A new memorial has been dedicated to a bomber crew killed when their plane crashed near the banks of the River Ancholme in World War II.
The Halifax bomber, containing a mainly Canadian crew, fell from the sky on a wintery evening in 1944.
A witness to the fatal incident on February 29 of that year was a seven-year-old boy.
Ken Scott had just left his father, a shepherd, and was making his way home, when he saw the four-engine plane plunge from the sky.
Now, thanks to the memories of Mr Scott and research work by Group Captain Tim Nicoll of 103 Squadron RAF, which was based at Elsham Wolds, the full story of that eventful night is known.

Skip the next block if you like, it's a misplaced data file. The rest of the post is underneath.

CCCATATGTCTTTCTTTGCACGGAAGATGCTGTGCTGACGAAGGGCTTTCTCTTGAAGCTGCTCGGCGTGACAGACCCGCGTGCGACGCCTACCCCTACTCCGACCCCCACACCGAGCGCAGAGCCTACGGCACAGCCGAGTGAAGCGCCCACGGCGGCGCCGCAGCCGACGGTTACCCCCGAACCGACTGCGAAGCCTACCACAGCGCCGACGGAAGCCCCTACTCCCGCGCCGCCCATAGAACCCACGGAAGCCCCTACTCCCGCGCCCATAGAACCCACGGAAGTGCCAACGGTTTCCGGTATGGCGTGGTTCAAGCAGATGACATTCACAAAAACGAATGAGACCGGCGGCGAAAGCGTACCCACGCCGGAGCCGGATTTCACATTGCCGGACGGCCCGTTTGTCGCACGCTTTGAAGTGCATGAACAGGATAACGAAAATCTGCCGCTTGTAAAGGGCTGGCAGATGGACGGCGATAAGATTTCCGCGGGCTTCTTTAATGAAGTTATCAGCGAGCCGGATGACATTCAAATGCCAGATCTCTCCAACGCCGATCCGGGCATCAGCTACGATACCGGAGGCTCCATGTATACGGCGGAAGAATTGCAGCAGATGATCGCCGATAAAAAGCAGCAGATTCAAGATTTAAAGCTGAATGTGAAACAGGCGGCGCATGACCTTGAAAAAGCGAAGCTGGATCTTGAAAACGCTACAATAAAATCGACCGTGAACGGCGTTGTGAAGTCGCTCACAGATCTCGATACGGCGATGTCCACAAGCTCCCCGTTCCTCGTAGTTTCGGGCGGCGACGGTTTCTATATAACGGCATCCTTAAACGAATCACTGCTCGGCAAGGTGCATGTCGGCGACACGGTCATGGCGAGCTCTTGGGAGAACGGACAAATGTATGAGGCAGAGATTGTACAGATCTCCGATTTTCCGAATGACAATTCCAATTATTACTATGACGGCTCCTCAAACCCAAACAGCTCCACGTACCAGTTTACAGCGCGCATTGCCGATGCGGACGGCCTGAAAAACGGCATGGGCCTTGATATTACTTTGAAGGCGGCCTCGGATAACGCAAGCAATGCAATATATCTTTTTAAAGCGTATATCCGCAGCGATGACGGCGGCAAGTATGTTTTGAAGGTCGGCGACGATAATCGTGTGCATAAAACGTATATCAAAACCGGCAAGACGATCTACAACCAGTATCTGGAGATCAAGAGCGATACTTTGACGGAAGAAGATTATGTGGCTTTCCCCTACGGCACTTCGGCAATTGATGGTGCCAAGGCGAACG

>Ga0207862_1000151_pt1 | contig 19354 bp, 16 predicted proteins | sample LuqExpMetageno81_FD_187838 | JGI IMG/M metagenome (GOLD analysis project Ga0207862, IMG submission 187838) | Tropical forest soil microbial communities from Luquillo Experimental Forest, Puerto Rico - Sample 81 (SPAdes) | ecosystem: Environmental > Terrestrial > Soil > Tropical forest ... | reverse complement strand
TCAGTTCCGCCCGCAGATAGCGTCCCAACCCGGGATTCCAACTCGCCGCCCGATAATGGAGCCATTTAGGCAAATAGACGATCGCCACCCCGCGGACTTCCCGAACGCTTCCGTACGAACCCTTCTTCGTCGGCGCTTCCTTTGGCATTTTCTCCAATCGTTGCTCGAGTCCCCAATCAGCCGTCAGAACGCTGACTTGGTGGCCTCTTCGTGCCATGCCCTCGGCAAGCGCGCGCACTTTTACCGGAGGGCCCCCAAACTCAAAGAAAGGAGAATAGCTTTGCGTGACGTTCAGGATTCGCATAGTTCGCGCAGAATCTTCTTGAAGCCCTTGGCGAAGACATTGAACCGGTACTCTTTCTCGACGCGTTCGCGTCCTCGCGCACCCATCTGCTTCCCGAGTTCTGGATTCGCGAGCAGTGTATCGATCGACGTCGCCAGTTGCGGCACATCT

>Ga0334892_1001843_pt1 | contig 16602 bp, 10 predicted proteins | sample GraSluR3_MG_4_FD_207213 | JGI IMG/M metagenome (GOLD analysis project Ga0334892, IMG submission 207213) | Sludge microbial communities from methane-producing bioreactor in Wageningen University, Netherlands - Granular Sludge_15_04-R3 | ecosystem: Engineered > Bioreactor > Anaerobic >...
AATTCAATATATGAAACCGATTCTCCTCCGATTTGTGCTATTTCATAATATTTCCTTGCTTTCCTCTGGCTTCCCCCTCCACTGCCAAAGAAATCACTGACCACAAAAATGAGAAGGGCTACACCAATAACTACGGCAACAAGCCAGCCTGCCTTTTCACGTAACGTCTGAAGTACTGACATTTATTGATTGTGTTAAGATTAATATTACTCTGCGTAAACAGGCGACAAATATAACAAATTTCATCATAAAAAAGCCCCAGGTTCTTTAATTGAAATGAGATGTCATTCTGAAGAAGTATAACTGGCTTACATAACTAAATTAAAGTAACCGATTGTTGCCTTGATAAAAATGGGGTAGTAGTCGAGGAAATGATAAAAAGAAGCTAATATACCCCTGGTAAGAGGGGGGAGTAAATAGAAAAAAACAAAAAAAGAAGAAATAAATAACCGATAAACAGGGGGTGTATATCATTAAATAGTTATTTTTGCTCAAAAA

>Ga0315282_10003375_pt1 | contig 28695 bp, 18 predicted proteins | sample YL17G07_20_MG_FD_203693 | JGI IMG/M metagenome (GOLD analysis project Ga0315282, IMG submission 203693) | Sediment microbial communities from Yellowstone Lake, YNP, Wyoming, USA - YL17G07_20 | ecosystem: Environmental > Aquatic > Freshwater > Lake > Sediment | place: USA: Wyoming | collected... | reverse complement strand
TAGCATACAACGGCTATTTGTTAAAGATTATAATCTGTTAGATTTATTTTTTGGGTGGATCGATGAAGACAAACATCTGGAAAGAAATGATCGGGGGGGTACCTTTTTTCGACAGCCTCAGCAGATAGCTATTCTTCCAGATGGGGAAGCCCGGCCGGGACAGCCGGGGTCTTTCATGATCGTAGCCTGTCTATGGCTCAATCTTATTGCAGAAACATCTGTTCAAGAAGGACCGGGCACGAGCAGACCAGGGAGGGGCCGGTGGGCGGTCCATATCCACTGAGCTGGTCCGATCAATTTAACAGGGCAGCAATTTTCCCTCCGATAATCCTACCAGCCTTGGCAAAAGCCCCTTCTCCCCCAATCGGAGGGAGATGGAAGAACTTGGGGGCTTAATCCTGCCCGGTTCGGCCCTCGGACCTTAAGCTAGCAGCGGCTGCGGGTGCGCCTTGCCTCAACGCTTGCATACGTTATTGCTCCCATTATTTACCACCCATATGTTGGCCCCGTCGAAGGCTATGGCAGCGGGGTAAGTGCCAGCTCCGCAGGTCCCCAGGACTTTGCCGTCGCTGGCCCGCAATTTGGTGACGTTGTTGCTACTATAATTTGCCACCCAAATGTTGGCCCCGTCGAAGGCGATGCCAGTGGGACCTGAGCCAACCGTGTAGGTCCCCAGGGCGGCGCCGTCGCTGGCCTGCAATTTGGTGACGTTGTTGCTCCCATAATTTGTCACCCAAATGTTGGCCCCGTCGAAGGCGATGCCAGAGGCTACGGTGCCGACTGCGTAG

The memorial has been erected at the site of the Elsham Wolds base.
The plane has been identified as a Halifax MK2 JD 386.
The exact location of the crash was Bridge Farm (Grid Ref TA 975105) near the banks of the Ancholme.
“Witnesses gained the impression the pilot had difficulty in controlling the aircraft and estimated it spiralled into the ground from a height of 800 feet,” said Mr Nicholl.
“Halifax aircraft were prone to rudder stall.
“The board of enquiry into the crash concluded that the Halifax had a rudder problem.”
The length of the sortie suggests the crew had been on a long navigation exercise.
There were seven of them - six Canadians, based at Wombleton near Hemsley in Yorkshire, and the Flight Engineer was a member of the Royal Air Force Volunteer Reserve from County Tyrone in Northern Ireland.
All the crew were killed and were buried in the Stonefall Commonwealth War Graves Commission Cemetery at Harrogate.